However, before proposing a fall in day 0–4 serum hCG should be used clinically as an early prognostic indicator for medical treatment success in management of ectopic pregnancies, we felt it important to perform a further validation using a large, independent cohort, especially given that the two previous studies featured small numbers of women (n=30 and 45, respectively) [7, 8]. Therefore, we examined the ability of a fall in serum hCG between days 0–4 to predict treatment success after single-dose methotrexate treatment for ectopic pregnancy in a cohort of 206 Scottish women.
A retrospective cohort study was performed to assess the prognostic value of a fall in serum hCG between days 0–4 after medical treatment of ectopic pregnancy with single-dose methotrexate.
The South East Scotland Research Ethics Service deemed that this study did not require formal NHS ethical review, as the project was audit based and used only data obtained as part of routine care.
Data was collected from electronic and linked records for women treated with single-dose methotrexate for ectopic pregnancy in early pregnancy units in Scotland between 2006 and 2011. Data for the year 2006 was available for women treated at all 11 Scottish early pregnancy units (n=210) and for treatment episodes between 2007 and 2011, records were collected from the Royal Infirmary of Edinburgh’s Pregnancy Support Centre (n=187). Data collected included baseline demographics, treatment dates and outcomes and serial serum hCG measurements.
Available patient data was classified and only included if it fulfilled the ectopic pregnancy diagnostic criteria published in the consensus statement of early pregnancy outcomes .
Scottish protocols stipulate that to be eligible for outpatient medical management of ectopic pregnancy, a woman must be haemodynamically stable and reliable for follow up, the pre-treatment serum hCG should be <3000IU/L and the diagnostic ultrasound should show a gestational sac size no greater than 4cm in largest diameter, with little or no pelvic free fluid. Eligible women were treated as outpatients with a single dose of intramuscular methotrexate at 50 mg/m2.
Furthermore, to be included in our analysis, participants needed to have a recorded serum hCG on day 0 or 1, day 4 and day 7 of treatment, as well as a documented treatment outcome i.e. successful medical management with or without further doses of methotrexate, or failed medical management requiring surgery.
We have previously noted confusion both clinically and in the literature relating to the day of treatment, with both day 0 and day 1 being used to denote the day of methotrexate injection . The original protocol proposed by Stovall et al. considers the day of treatment to be day 1, however, the study by Nguyen et al. designated day 0 as the day of treatment. We have thus included women with either a day 0 or day 1 serum hCG recorded.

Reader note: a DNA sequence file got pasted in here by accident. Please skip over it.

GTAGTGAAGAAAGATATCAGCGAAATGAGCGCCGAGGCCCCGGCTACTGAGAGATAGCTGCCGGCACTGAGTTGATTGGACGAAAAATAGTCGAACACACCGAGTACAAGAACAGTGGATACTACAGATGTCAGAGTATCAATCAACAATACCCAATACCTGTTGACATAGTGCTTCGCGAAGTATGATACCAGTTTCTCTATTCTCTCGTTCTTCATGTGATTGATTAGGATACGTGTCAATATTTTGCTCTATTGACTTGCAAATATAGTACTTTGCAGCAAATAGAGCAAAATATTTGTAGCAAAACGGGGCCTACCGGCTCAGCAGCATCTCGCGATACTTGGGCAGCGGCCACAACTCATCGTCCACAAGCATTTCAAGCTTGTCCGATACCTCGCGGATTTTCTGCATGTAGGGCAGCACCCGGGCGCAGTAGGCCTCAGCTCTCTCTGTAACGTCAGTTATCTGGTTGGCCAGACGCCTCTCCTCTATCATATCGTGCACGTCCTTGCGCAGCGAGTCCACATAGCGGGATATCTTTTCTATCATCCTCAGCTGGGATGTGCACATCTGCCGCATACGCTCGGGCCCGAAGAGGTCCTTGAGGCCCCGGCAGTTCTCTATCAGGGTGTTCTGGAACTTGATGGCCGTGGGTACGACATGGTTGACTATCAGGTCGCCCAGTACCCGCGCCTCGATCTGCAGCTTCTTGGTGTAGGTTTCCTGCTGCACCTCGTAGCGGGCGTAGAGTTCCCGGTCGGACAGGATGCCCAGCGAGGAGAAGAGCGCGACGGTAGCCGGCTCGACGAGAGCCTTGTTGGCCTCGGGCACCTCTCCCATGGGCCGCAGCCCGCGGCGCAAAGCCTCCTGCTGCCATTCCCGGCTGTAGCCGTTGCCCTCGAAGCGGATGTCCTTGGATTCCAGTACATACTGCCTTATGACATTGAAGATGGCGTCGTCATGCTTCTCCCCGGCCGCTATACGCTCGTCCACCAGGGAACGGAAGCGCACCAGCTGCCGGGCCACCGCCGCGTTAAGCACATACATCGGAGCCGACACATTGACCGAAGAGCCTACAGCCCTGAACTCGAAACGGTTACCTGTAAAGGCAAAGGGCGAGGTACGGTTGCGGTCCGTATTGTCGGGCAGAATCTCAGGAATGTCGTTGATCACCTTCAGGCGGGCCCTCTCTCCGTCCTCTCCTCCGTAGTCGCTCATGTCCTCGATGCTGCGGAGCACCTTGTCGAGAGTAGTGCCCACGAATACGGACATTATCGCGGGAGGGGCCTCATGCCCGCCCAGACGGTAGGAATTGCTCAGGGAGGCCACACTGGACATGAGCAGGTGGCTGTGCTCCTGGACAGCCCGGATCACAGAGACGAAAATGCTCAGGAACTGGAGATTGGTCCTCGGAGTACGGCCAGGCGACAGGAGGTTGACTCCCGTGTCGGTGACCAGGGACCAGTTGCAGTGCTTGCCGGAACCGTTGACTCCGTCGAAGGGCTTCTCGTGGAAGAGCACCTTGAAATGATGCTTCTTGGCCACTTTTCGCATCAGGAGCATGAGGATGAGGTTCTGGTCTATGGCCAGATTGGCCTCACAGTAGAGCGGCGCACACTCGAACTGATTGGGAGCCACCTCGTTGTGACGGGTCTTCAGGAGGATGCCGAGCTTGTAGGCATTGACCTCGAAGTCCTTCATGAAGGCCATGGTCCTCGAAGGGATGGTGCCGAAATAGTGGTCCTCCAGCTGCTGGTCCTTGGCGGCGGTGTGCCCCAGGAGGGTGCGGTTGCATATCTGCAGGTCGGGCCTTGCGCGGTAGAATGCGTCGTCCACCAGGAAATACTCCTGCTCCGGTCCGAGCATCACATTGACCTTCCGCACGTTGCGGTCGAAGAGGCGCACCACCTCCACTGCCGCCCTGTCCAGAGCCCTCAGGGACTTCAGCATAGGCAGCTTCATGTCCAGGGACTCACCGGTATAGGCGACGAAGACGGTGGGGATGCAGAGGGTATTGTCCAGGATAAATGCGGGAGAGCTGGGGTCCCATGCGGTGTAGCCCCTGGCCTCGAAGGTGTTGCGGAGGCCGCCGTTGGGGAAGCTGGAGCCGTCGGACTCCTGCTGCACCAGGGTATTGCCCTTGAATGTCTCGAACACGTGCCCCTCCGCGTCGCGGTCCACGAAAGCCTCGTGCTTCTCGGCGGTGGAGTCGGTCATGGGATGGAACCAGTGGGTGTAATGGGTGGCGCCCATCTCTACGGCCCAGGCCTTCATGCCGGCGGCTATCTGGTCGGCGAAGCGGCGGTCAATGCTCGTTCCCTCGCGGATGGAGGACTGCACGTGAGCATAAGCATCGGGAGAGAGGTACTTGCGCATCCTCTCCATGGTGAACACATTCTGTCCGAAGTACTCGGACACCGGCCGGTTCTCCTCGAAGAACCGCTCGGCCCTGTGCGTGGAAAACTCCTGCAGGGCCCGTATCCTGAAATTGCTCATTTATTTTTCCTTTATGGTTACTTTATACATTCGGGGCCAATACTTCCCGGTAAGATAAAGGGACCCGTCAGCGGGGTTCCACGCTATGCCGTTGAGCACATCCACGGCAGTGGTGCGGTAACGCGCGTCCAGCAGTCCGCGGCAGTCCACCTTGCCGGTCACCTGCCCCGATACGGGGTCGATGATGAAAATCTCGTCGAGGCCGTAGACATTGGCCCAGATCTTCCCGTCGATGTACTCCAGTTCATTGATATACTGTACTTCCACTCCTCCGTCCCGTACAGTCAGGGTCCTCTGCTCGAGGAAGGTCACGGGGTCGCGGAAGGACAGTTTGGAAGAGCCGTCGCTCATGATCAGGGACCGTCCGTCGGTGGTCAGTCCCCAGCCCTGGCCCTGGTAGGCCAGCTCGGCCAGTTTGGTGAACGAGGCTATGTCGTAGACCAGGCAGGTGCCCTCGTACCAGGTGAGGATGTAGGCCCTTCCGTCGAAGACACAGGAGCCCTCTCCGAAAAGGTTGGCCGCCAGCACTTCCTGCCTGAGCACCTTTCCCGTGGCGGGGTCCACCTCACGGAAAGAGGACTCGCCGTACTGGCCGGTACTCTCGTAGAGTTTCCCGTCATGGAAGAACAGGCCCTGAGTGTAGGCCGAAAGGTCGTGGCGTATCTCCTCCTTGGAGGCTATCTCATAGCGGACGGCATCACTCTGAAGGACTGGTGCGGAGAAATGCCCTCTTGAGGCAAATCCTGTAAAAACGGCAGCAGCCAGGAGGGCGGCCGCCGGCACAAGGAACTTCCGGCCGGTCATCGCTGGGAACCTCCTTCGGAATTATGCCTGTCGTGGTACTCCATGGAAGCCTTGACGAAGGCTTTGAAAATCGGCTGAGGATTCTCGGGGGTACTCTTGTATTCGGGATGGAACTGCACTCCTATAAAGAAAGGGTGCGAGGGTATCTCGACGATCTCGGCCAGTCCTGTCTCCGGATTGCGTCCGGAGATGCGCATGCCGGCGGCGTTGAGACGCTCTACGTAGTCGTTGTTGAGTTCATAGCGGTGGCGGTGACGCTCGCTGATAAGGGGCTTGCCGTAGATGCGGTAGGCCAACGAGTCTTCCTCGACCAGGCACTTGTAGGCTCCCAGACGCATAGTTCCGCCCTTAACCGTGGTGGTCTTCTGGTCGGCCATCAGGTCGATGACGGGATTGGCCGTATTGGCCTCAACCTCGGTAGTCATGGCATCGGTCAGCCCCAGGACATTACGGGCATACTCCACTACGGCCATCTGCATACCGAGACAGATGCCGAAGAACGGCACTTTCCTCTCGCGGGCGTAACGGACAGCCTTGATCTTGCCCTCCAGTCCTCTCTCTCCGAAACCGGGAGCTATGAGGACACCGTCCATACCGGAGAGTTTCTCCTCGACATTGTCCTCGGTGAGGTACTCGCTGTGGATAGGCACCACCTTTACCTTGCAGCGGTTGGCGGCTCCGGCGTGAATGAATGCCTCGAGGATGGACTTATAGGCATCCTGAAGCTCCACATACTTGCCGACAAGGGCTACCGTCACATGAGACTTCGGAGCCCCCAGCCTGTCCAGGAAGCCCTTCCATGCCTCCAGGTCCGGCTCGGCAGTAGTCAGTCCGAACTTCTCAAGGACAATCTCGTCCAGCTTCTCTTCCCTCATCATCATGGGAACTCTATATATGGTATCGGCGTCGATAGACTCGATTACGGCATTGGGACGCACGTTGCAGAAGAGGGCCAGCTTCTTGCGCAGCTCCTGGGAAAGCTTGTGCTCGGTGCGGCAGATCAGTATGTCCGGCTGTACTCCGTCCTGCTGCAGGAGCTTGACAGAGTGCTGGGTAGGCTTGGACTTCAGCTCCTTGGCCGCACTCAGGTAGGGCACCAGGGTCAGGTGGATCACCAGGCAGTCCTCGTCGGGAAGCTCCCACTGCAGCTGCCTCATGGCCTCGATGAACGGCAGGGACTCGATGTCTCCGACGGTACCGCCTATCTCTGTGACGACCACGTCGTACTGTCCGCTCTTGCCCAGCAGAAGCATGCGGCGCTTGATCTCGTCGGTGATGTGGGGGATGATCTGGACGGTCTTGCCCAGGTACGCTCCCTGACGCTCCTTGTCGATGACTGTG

Description of analysis
In order to achieve a dichotomous outcome (i.e. success/failure), we have for the purposes of this analysis defined treatment success as a complete resolution of serum hCG to <15IU/L after a single dose of methotrexate with no further intervention, medical or surgical. Thus, cases requiring repeat doses of methotrexate or surgical management were classified under treatment failure in this study.
Participants were divided into two cohorts based on whether their serum hCG rose or fell between days 0–4 after single-dose methotrexate for ectopic pregnancy (day 0/1 serum hCG - day 4 serum hCG). The positive predictive value, negative predictive value, sensitivity and specificity were calculated.
We used this method to assess the prognostic value of other measures of treatment efficacy: 1) a ≥15% fall in serum hCG between days 4–7 of medical treatment ((day 4 – day 7 serum hCG/ day 4 serum hCG) x 100) and 2) a ≥20% fall in serum hCG between days 0–4 of treatment ((day0/1 - day 4 serum hCG/day 0/1 serum hCG) x 100), as proposed by Agostini et al..
The ability of each measure to predict single-dose methotrexate treatment success in ectopic pregnancy was compared using Fisher’s exact test. Baseline clinical demographics were compared using a Student’s t test for continuous variables and a Fisher’s exact test for categorical variables. For each measure, we calculated sensitivities, specificities, positive and negative predictive values. Statistical analysis was performed using PRISM (GraphPad, La Jolla, CA, USA).
Records were available for a total of 397 women treated with single-dose methotrexate for ectopic pregnancy between 2006–2011, using local protocols based on the RCOG guideline . Of these: 2 were lost to follow up or had no recorded serum hCG levels, 38 had no recorded day 0 or 1 serum hCG, 104 women had no recorded day 4 serum hCG and 32 had no recorded day 7 serum hCG. A further 13 women were excluded for having a pre-treatment serum hCG of <3000IU/L and 2 had no documented treatment outcome. This left 206 women suitable for analysis.